An eight-year-old boy presented with an uncomfortable nodule under the distal great toenail (see the accompanying figure). The lesion was firm and fixed, and had not responded to the application of an over-the-counter remedy for warts (topical salicylic acid) or several trials of cryotherapy with liquid nitrogen.
The answer is B: plain radiograph of the toe. Subungual exostosis is an acquired, benign bony tumor that can affect any age group but most often is discovered in persons 10 to 30 years of age. It presents as a distal, subungual mass, usually on the dorsal-medial great toe. Fingernail lesions rarely occur. Subungual exostosis begins as a reactive fibrous growth that develops cartilage and ultimately ossifies. Complete excision remains the treatment of choice, although recurrences are reported. No gender or racial predilection has been noted.
In children, the differential diagnosis includes subungual wart and pyogenic granulomas, while the most serious condition would be a neoplasm such as osteochondrosarcoma, squamous cell carcinoma or glomus tumor.
Although the diagnosis can be made with a biopsy, radiographs to evaluate for bony involvement are recommended before biopsy of any subungual mass. In this case, if the physician were not prepared to remove bone, and expected only a soft tissue growth, the biopsy procedure would have been wasted.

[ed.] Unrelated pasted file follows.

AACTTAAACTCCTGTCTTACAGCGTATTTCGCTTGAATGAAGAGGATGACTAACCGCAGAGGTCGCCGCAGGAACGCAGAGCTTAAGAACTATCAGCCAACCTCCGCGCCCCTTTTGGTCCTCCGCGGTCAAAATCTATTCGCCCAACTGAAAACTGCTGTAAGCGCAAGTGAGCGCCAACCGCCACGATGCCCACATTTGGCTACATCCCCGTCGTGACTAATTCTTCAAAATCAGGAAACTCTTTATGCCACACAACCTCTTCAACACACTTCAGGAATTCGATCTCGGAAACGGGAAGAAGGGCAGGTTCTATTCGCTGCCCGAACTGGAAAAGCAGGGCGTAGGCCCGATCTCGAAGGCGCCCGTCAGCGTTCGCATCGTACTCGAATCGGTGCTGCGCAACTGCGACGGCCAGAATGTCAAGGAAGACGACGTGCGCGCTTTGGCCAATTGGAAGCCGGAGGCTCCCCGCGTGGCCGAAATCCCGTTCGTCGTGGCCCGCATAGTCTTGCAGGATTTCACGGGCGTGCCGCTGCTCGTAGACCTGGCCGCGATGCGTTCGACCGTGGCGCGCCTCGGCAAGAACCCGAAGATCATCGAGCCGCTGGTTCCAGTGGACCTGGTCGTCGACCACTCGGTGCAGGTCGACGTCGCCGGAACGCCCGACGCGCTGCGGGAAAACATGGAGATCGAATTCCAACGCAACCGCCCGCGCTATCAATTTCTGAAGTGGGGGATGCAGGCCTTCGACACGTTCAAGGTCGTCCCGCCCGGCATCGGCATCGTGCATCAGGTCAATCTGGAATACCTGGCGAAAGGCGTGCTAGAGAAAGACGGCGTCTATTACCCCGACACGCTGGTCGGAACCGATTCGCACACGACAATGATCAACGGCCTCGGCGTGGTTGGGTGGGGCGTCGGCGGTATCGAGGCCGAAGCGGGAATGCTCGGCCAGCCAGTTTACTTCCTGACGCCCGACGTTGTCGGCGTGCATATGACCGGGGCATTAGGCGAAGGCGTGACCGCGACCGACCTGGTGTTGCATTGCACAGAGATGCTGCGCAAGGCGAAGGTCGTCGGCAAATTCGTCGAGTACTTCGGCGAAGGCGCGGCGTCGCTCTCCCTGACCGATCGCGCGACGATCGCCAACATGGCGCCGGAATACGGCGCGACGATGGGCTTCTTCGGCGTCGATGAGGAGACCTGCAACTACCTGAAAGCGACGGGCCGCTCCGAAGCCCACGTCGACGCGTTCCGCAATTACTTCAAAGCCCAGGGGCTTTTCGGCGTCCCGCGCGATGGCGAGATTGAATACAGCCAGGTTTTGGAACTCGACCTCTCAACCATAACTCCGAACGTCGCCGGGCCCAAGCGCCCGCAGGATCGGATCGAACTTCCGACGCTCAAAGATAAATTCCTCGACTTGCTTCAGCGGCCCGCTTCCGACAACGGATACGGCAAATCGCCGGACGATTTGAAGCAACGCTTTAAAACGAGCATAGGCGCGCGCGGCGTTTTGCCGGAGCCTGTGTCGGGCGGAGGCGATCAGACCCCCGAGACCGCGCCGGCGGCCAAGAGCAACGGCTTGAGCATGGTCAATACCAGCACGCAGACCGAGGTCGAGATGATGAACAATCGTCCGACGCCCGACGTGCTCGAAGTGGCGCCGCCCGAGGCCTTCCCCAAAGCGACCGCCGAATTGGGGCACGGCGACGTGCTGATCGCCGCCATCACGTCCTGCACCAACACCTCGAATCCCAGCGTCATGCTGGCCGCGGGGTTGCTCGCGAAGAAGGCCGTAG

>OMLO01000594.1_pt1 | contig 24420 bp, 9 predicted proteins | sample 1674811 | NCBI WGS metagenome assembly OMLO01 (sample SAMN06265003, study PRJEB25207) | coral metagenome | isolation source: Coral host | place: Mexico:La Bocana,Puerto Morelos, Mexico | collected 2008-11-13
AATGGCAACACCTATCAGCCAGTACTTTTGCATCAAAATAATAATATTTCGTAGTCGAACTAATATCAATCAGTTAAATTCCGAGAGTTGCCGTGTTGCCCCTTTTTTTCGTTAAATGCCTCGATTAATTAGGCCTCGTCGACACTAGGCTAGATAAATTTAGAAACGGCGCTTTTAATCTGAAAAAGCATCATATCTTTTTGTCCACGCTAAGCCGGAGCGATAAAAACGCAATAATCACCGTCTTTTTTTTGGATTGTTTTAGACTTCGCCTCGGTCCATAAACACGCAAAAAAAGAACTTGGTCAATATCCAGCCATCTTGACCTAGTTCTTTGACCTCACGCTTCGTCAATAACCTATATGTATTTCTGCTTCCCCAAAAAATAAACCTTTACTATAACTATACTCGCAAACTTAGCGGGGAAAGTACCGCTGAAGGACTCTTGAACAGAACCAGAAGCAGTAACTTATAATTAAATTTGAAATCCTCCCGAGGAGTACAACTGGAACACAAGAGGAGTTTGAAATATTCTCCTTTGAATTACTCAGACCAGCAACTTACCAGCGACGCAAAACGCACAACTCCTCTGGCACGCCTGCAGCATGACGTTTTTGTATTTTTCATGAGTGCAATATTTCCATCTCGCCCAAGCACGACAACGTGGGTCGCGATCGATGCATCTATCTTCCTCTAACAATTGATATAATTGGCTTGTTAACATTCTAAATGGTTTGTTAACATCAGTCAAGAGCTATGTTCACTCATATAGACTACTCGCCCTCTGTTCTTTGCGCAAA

Salicylic acid preparations, over-the-counter and prescription, may prove effective in the treatment of warts. Use of overnight occlusion may make the treatment more effective by hyperhydrating the wart, which may allow deeper penetration of the caustic medication. Topical tretinoin (Retin-A), topical 5-fluorouracil (Efudex), or both, may prove useful in the management of resistant warts (this is an off-label use). Excessive irritation is possible, especially if both of these agents are being used on the same patient (usually not at exactly the same time).
Subungual and periungual warts owe some of their resistance to treatment to several factors. The nail plate may shield a substantial portion of the wart, and partial removal of the nail may be necessary to surgically or medically approach the wart. Trauma, including nail-biting, aggressive manicures and even daily minor trauma, may help spread the wart from one part of the nail apparatus to another and even to other digits.